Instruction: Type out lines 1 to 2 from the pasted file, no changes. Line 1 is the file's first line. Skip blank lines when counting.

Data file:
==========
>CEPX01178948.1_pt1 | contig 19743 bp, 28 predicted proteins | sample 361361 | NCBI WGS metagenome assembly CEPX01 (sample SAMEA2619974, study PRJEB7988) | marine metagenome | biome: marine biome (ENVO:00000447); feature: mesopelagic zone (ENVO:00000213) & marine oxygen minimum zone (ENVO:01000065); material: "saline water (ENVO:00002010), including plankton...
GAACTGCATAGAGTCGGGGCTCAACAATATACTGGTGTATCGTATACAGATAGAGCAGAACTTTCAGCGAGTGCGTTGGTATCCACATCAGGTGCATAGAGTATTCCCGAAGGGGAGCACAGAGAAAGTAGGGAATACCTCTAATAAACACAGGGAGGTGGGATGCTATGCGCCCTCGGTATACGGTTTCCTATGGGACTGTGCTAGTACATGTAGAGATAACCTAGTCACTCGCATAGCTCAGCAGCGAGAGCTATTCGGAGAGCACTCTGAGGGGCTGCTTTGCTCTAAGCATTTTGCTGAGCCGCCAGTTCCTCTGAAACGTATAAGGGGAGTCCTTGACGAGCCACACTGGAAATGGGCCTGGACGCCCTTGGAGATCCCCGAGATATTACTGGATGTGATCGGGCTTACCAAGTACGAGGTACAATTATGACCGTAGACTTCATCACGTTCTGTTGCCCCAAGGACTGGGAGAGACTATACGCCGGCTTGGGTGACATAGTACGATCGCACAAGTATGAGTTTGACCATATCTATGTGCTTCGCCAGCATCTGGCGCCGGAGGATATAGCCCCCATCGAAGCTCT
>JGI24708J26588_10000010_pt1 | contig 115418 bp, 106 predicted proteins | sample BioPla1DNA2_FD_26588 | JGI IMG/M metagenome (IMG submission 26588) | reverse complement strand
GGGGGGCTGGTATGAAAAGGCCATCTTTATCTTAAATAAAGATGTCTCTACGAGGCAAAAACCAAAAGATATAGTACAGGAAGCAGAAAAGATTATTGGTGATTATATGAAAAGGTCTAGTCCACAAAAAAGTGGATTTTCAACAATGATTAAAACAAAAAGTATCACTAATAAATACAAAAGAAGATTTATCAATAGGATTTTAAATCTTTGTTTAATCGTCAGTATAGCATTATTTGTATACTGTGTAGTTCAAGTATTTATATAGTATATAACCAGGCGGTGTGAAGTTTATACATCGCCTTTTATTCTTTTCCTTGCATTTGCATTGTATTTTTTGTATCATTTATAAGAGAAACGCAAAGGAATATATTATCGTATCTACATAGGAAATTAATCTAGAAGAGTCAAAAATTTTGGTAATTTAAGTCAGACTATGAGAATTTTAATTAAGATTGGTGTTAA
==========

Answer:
>CEPX01178948.1_pt1 | contig 19743 bp, 28 predicted proteins | sample 361361 | NCBI WGS metagenome assembly CEPX01 (sample SAMEA2619974, study PRJEB7988) | marine metagenome | biome: marine biome (ENVO:00000447); feature: mesopelagic zone (ENVO:00000213) & marine oxygen minimum zone (ENVO:01000065); material: "saline water (ENVO:00002010), including plankton...
GAACTGCATAGAGTCGGGGCTCAACAATATACTGGTGTATCGTATACAGATAGAGCAGAACTTTCAGCGAGTGCGTTGGTATCCACATCAGGTGCATAGAGTATTCCCGAAGGGGAGCACAGAGAAAGTAGGGAATACCTCTAATAAACACAGGGAGGTGGGATGCTATGCGCCCTCGGTATACGGTTTCCTATGGGACTGTGCTAGTACATGTAGAGATAACCTAGTCACTCGCATAGCTCAGCAGCGAGAGCTATTCGGAGAGCACTCTGAGGGGCTGCTTTGCTCTAAGCATTTTGCTGAGCCGCCAGTTCCTCTGAAACGTATAAGGGGAGTCCTTGACGAGCCACACTGGAAATGGGCCTGGACGCCCTTGGAGATCCCCGAGATATTACTGGATGTGATCGGGCTTACCAAGTACGAGGTACAATTATGACCGTAGACTTCATCACGTTCTGTTGCCCCAAGGACTGGGAGAGACTATACGCCGGCTTGGGTGACATAGTACGATCGCACAAGTATGAGTTTGACCATATCTATGTGCTTCGCCAGCATCTGGCGCCGGAGGATATAGCCCCCATCGAAGCTCT